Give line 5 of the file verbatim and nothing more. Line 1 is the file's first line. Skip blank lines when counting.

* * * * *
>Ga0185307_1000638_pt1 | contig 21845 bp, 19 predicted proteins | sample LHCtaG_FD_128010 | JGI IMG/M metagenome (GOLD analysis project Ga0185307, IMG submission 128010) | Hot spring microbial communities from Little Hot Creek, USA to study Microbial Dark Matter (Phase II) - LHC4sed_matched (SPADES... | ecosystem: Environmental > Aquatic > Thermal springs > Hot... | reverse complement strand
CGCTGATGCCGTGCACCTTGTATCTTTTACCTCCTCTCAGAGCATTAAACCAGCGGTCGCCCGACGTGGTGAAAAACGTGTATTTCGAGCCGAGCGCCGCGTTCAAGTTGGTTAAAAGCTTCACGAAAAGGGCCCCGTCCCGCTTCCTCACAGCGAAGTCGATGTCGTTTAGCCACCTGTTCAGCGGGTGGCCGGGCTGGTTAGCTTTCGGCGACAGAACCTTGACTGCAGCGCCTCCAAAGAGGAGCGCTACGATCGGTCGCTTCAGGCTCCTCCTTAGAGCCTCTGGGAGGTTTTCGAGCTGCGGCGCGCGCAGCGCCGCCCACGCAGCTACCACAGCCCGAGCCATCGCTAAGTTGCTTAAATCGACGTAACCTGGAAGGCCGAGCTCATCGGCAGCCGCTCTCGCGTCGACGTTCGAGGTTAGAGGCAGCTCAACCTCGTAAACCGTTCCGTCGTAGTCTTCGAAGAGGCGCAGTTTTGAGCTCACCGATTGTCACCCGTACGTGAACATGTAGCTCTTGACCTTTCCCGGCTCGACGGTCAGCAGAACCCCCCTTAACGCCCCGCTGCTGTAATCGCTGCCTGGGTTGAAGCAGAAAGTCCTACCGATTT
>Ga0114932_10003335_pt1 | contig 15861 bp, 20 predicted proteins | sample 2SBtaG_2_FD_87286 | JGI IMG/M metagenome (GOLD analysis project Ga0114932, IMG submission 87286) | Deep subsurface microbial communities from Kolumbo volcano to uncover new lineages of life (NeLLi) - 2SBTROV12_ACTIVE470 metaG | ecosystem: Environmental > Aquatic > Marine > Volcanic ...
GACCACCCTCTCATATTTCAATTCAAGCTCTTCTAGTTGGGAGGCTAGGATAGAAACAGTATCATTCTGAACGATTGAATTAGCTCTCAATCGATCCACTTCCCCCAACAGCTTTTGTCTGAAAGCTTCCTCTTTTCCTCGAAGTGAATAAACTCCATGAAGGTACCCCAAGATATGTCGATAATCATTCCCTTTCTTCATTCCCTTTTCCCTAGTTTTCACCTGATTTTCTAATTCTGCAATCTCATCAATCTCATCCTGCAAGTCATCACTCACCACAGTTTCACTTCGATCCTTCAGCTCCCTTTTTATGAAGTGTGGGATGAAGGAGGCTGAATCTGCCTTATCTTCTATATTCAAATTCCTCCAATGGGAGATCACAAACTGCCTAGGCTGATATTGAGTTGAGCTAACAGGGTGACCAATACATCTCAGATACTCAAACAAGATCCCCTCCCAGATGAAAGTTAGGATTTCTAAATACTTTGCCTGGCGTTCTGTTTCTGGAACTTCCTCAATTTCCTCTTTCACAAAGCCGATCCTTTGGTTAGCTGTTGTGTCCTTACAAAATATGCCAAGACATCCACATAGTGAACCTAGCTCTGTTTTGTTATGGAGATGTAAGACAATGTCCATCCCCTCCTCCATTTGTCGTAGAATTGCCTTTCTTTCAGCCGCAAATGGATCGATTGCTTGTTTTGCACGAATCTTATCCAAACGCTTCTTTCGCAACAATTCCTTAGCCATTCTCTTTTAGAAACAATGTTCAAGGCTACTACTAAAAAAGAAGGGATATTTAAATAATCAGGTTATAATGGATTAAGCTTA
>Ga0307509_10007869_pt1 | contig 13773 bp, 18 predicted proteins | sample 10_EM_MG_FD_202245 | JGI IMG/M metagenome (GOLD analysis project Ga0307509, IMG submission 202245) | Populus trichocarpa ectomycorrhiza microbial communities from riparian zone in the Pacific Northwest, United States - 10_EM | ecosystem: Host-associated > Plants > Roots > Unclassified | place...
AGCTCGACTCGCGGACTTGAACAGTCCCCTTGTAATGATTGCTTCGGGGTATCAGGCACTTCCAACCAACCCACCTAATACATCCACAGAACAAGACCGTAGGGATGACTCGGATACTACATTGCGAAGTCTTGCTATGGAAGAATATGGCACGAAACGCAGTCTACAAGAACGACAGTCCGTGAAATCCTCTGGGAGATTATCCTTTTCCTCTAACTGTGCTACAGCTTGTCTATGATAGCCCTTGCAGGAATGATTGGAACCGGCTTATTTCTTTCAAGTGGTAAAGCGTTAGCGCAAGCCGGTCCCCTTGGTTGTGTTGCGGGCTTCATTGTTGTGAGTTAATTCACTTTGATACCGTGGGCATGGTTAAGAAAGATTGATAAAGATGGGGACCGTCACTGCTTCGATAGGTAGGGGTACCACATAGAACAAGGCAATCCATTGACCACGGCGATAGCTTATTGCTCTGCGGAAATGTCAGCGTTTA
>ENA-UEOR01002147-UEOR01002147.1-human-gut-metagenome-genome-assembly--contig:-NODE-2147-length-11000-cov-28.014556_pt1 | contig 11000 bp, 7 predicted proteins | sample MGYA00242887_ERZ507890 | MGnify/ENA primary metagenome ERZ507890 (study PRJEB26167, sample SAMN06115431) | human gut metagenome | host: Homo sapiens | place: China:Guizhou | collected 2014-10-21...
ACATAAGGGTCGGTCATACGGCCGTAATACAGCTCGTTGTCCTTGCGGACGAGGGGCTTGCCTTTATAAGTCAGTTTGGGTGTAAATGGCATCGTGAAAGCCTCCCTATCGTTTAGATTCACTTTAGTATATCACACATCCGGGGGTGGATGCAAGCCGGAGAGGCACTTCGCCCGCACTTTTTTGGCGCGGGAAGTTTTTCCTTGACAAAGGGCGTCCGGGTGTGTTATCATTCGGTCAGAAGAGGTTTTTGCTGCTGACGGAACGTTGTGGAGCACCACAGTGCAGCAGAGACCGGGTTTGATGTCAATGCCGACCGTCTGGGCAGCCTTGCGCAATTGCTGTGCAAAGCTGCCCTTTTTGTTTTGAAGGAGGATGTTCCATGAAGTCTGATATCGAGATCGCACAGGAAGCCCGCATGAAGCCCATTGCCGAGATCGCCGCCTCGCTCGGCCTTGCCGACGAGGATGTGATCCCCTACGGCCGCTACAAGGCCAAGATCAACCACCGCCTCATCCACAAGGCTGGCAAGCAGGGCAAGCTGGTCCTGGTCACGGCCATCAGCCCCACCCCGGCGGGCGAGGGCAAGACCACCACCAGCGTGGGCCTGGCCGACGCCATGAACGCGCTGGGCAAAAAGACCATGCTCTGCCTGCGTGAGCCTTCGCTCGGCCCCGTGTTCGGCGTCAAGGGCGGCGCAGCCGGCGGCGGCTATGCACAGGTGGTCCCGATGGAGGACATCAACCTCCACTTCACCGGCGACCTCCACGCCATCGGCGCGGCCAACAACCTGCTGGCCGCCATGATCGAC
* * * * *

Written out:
>Ga0307509_10007869_pt1 | contig 13773 bp, 18 predicted proteins | sample 10_EM_MG_FD_202245 | JGI IMG/M metagenome (GOLD analysis project Ga0307509, IMG submission 202245) | Populus trichocarpa ectomycorrhiza microbial communities from riparian zone in the Pacific Northwest, United States - 10_EM | ecosystem: Host-associated > Plants > Roots > Unclassified | place...